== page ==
Trees removed from Booth's Bowery three years ago in Port Orange became ornate conference tables thanks to John Carleton, Jon Day and John Fawcett.
Historic trees that were cut down to build the Cumberland Farms gas station at the corner of Nova and Herbert avenues have been transformed into works of art, thanks to the foresight and talents of three wood workers and the cooperation of the city of Port Orange.
John Carleton, Jon Day and John Fawcett, all members of Volusia County Woodworkers Association, took slabs of wood from live oak trees removed from the former Booth’s Bowery site and created a process for making the extremely hard wood into tables.
The lumber had been sent to Geneva, Florida, to be cut into boards, then returned and stacked at the Public Works facility in Port Orange for almost three years. Carleton and Fawcett talked with Jake Johansson, Port Orange city manger, about using the wood for a project. Johansson was supportive.
Creating the tables was a pioneer project for the wood workers.
“The process is very labor intensive,” Fawcett said. “Once the machine is done, then the labor starts.”
The three men have over 270 hours of work in creating one table.
The table being made for Port Orange will have three sections glued and bolted together. It will weigh approximately 1,000 pounds and be at least 10 feet long.
One of the tables was shipped to Cumberland Farms headquarters in Maine, where it occupies a conference room. That table has a 1939 silver dollar embedded in it, the date Cumberland Farms was founded.
Day is a retired computer expert who has taken up furniture making. He has a workshop and mill in Ormond Beach where a machine called a computer numerical control router can be programmed to carve the wood slabs into necessary dimensions needed to make the tables. It is the only machine in the area capable of handling the size of each project, he said.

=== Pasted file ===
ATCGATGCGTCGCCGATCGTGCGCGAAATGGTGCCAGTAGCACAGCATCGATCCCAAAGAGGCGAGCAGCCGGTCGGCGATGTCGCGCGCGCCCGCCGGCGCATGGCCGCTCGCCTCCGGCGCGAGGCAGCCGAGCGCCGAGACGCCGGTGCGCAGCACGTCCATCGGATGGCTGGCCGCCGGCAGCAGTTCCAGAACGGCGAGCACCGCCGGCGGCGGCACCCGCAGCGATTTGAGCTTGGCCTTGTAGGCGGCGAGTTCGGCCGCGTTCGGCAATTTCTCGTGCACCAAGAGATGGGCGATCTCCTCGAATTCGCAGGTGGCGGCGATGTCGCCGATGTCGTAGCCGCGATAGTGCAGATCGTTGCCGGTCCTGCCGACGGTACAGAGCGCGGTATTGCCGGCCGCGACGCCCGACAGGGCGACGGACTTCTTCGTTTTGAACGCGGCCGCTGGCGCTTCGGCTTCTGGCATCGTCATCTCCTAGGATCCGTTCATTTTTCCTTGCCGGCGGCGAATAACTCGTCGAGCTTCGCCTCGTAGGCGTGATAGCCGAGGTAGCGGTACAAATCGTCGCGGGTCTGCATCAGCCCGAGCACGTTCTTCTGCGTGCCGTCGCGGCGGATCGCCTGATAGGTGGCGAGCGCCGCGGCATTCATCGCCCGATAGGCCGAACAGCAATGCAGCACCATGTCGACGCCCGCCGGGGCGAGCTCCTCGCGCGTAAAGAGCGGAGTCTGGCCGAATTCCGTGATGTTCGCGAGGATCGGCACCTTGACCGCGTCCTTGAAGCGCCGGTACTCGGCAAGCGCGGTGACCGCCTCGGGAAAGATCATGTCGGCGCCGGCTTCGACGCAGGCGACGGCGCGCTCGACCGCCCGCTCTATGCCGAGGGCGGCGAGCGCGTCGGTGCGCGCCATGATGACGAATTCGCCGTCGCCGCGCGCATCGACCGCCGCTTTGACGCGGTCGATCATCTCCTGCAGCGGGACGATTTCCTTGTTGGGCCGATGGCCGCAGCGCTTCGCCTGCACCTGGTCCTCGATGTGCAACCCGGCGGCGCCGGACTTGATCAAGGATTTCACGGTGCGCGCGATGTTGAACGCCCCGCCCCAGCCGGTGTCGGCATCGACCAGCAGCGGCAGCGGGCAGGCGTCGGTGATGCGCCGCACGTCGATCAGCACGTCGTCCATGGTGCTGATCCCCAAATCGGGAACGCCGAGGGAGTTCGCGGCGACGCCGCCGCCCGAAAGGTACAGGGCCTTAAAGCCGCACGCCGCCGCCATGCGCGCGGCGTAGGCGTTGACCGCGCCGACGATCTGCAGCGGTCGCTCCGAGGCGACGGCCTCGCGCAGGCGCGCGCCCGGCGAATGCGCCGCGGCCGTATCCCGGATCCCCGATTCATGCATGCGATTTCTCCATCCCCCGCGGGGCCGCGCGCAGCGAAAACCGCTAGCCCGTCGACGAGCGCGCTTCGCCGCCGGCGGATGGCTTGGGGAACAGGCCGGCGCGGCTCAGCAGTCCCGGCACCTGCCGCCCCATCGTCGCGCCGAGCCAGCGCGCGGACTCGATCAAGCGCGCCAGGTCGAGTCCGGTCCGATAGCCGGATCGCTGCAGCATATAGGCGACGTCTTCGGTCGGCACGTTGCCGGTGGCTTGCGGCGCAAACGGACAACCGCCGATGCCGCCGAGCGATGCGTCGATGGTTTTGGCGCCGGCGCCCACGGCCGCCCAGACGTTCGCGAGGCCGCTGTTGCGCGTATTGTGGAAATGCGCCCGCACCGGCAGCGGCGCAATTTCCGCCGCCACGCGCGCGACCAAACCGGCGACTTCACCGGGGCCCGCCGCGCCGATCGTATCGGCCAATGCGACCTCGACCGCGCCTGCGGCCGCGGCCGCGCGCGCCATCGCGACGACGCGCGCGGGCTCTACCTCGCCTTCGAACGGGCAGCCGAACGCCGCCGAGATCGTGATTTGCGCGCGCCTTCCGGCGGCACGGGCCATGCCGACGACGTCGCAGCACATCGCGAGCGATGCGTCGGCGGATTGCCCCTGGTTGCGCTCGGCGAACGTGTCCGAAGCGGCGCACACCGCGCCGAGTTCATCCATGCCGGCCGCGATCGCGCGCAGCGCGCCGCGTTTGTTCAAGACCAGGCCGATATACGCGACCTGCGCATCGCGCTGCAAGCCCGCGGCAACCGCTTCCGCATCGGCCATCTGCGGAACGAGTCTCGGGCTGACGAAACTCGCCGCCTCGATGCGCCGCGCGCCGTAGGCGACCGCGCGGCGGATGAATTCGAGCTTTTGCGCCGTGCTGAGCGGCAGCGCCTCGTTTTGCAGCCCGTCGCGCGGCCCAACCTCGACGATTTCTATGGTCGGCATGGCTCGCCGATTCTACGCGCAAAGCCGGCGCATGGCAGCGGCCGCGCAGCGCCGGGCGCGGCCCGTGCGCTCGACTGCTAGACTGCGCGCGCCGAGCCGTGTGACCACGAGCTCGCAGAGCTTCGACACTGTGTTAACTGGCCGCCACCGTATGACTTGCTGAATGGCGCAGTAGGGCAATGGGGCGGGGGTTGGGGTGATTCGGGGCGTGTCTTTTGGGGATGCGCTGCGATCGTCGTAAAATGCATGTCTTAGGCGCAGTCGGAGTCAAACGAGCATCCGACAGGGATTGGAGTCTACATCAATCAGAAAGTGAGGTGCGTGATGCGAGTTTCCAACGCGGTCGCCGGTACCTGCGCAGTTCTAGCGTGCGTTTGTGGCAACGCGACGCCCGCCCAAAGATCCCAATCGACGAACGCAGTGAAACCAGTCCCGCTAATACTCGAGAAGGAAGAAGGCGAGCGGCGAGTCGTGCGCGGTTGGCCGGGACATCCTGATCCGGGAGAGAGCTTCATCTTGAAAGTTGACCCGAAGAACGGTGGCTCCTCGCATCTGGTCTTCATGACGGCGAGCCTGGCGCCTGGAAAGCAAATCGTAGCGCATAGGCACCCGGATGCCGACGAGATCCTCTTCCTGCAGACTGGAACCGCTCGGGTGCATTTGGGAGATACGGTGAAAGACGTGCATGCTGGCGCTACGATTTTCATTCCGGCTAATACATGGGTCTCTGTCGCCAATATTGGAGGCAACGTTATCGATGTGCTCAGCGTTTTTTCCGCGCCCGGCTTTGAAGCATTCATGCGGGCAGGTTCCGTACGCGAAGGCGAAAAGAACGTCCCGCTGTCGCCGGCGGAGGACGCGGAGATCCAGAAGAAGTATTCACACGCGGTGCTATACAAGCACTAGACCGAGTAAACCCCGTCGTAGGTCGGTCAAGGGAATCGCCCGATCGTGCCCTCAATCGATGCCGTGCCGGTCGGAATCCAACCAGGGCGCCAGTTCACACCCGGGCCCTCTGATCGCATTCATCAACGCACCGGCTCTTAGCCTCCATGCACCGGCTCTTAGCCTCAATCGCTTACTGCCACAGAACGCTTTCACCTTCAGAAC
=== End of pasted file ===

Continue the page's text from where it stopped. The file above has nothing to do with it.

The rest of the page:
Fawcett is a retired industrial arts teacher who taught woodworking for 30 years. He is the ambassador of the trio.
Fawcett said no cash has ever been exchanged in making the tables. It has all been through donations, trades and gifts that the creations have been supported. Fawcett has been key in getting the needed supplies.
Carleton is the wood carver of the group. A retired law enforcement officer and fire and EMS responder for the city of Port Orange, Carleton is in charge of the ornamentation.
His skill as a wood carver further bring the tables to life with his artistic renderings of various people, places and things.
Carleton plans possibly to carve a wood spirit into one of the legs but is also considering other things, such as a soldier, to be included. Some place on the table, the seal of Port Orange will be carved.
Carleton’s wife asked him why he was doing this (project).
“Because I worked for the city for 34 years,” Carleton said. “I live in the city. It is my home.”
The wood slabs were brought to Day’s workshop and stacked in a kiln designed to dry the wood. When the wood is taken out of the kiln, it is put on the CNC to determine how much warp is in it. Once the wood is softened enough to make flat, steel frames are bolted to the underside of the wood to give support.
Once flat, the wood undergoes multiple sandings and epoxy finishes to make the tables smooth.
One of the challenges for the Port Orange table is to figure out how it will get it to City Hall and be assembled.
The two Johns and one Jon are resourceful, however. They said they will figure it out, and the city of Port Orange will reap the benefit.